It was a gorgeous sunny day as we set out across the pebble strewn beach and along a dirt trail up a hill to Te Whetumatarau Point. From the Point’s lofty vantage point, you can see the rugged coastline of western Waiheke and the Auckland City skyline in the distance.
Continuing on, we passed Te Miro Bay before arriving at Church Bay, the site of the island’s first church in 1833. There is a tiny island, Motukaha Island, which is just off shore from the bay. It looked close enough to swim to if you had the inclination, which we didn’t.
We walked along the curved beach then inland, uphill into green pastures, following a tree line. There were more great views from the top of the hill over Church Bay and Motukaha Island.
The second part of the hike was along quiet country roads, passing two more of the Island’s Wineries: Jurassic Ridge Wines and Mudbrick Vineyard and Restaurant.
Mudbrick is the most prolific vineyard and restaurant on Waiheke so when we saw that we would be passing by, we decided that we had to check it out. It has an impressive setting atop a hill, surrounded by orderly rows of vines.
Mudbrick is pure class and the price to taste the wines and dine in their restaurant reflects that. Unfortunately it was a bit out of our price range but it was nice to take a look around the beautiful grounds nonetheless.
We also popped into Jurassic Ridge Wines. Quite different to Mudbrick, with only a small Tasting room and no Restaurant. Being the only ones there, all attention was on us and we found the owner a bit stand offish.
He kept his eagle eye trained on us and we felt like naughty children, trying the free samples. Sometimes it is better if you pay a small fee to taste the wines so you don’t get that guilty feeling when you don’t end up buying anything.
After finishing the hike we rewarded ourselves with a $10 Thai lunch in Oneroa – who says New Zealand is expensive!
We had to try a cronut for dessert as it is all the rage in Auckland at the moment. A cronut is a cross between a croissant and a donut, and man it is good! Flaky layers of buttery pastry, filled with custard and topped with a squiggle of chocolate – highly recommended if you are in Auckland, they sell them everywhere.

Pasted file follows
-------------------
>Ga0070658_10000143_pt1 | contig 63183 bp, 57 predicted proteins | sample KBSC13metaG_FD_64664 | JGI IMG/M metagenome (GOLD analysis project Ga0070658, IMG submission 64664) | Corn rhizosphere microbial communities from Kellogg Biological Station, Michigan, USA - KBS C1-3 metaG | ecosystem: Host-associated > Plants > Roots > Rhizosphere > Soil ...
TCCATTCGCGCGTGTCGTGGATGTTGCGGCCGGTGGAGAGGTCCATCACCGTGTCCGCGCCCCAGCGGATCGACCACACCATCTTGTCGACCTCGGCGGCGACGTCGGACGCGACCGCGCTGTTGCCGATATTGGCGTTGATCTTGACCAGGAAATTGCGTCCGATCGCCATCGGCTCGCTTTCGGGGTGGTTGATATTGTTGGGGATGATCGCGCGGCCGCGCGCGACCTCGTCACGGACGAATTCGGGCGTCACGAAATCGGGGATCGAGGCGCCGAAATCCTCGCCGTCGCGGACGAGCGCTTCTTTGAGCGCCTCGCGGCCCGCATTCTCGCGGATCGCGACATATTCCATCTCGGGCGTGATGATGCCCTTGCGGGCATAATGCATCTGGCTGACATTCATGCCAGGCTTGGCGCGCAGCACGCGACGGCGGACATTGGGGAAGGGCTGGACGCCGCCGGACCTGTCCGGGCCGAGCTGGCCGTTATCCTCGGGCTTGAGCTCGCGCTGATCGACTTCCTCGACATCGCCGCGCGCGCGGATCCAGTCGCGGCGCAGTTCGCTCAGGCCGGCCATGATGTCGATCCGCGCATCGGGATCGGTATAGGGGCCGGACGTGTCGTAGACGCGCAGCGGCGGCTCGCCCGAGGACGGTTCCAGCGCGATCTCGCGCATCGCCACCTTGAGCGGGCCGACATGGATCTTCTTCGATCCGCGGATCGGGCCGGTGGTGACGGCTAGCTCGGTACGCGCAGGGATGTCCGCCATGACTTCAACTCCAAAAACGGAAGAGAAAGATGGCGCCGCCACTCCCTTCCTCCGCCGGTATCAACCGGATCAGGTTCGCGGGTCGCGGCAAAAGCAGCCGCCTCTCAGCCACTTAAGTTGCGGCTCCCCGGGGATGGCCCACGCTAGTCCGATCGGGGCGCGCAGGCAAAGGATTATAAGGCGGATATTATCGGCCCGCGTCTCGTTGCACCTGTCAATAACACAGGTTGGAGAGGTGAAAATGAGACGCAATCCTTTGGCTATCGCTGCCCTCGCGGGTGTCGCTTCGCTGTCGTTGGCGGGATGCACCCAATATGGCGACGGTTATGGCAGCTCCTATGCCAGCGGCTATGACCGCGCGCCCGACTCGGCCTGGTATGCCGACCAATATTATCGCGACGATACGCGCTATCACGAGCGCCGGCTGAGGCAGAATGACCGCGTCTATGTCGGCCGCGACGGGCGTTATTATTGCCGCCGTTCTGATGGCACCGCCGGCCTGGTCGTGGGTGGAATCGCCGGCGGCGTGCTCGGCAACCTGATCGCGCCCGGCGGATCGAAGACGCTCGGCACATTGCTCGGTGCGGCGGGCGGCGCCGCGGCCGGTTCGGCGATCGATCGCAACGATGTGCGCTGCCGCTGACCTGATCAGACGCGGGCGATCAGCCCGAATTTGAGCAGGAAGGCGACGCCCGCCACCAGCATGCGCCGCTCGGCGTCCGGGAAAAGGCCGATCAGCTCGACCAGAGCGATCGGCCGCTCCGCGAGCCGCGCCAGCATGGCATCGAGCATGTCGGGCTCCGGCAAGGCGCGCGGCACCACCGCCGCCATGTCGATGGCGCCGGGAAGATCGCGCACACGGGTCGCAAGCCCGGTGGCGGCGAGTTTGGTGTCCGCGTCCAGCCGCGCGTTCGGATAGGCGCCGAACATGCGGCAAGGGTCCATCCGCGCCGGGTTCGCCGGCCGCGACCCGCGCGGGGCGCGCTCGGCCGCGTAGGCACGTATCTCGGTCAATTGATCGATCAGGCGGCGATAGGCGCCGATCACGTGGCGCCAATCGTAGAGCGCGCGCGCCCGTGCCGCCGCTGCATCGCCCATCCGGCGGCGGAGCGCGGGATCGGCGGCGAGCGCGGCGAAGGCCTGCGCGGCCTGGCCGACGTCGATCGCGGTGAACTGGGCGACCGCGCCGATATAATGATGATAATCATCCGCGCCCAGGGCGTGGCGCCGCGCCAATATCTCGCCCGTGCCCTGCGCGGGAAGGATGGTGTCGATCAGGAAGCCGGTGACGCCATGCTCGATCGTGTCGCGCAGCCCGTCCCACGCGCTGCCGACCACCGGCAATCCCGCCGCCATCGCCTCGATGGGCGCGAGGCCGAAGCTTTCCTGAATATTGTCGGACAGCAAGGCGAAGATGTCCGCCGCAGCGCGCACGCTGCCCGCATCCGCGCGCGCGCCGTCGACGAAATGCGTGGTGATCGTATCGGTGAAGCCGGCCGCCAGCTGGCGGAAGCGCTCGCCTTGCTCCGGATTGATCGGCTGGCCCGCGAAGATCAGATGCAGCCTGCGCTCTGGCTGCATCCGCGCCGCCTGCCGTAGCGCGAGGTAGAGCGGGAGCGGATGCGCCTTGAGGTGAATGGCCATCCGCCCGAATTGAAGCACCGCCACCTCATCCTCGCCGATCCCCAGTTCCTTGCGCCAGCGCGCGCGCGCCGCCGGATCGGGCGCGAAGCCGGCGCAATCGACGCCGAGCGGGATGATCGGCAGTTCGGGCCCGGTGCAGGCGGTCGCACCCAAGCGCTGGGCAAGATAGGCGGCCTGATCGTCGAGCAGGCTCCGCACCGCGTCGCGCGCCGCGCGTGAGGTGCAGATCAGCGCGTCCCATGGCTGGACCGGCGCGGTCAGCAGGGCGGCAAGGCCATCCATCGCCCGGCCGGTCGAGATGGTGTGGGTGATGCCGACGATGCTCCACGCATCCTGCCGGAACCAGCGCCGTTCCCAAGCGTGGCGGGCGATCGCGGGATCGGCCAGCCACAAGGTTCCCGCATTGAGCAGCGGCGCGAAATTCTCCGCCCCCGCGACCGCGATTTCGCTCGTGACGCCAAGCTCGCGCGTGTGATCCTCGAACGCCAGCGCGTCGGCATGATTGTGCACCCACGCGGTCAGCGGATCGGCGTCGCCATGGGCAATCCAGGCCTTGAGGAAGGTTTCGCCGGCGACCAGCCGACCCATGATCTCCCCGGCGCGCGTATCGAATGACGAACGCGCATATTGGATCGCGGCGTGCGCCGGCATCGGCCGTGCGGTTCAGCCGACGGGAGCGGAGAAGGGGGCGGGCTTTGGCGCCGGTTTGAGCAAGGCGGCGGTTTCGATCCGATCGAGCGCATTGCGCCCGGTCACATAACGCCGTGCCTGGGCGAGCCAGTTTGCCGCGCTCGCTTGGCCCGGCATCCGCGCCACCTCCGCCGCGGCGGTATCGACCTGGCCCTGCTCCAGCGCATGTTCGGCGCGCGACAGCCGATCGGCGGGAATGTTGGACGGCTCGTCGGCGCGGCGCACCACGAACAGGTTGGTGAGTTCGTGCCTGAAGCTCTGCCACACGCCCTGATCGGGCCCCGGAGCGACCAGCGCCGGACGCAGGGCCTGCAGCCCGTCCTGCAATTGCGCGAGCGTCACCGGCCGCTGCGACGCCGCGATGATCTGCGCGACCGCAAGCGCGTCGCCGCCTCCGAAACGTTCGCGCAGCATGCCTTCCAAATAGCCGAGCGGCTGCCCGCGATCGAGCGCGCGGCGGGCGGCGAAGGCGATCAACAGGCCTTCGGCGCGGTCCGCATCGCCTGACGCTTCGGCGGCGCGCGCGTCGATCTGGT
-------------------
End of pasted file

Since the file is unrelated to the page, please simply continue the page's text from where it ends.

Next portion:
The Small and Bustling Town of Oneroa
The small town of Oneroa is the closest to the ferry departure wharf and feels quite large and busy compared to the rest of the island. This is where a quarter of the population of Waiheke Island lives.
There is an attractive main street with boutique shops, cafes, restaurants, bars and even an art-house cinema. Everything you need really. It is a lovely little community.
The Most Beautiful Beach on Waiheke Island
Oneroa Township overlooks picturesque Oneroa beach where we spent time wandering and collecting shells. Walking around the rocks at the eastern end of the beach and up a steep cliff path brought us to an overlook, down to my favourite beach on the Island: Little Oneroa.
Little Oneroa beach is stunning, with drifts of white sand, sparkling waters and native bush encircling it. There were a couple of food trucks parked nearby and a grassy park with an adventure playground behind the beach. A little, beachy slice of heaven.
It was hard to tear ourselves away but the time before our ferry was due to depart back to the mainland was fast approaching, so we bid Little Oneroa, and Waiheke, a fond hooray.
What a great way to end our fabulous Waiheke getaway, sunning ourselves on a splendiferous beach on a tiny island, so close physically to Auckland but so far away in its heart and soul.
I could definitely see myself living here one day. This could be my island paradise.
If you liked this post, check out some more of my Auckland and North Island content: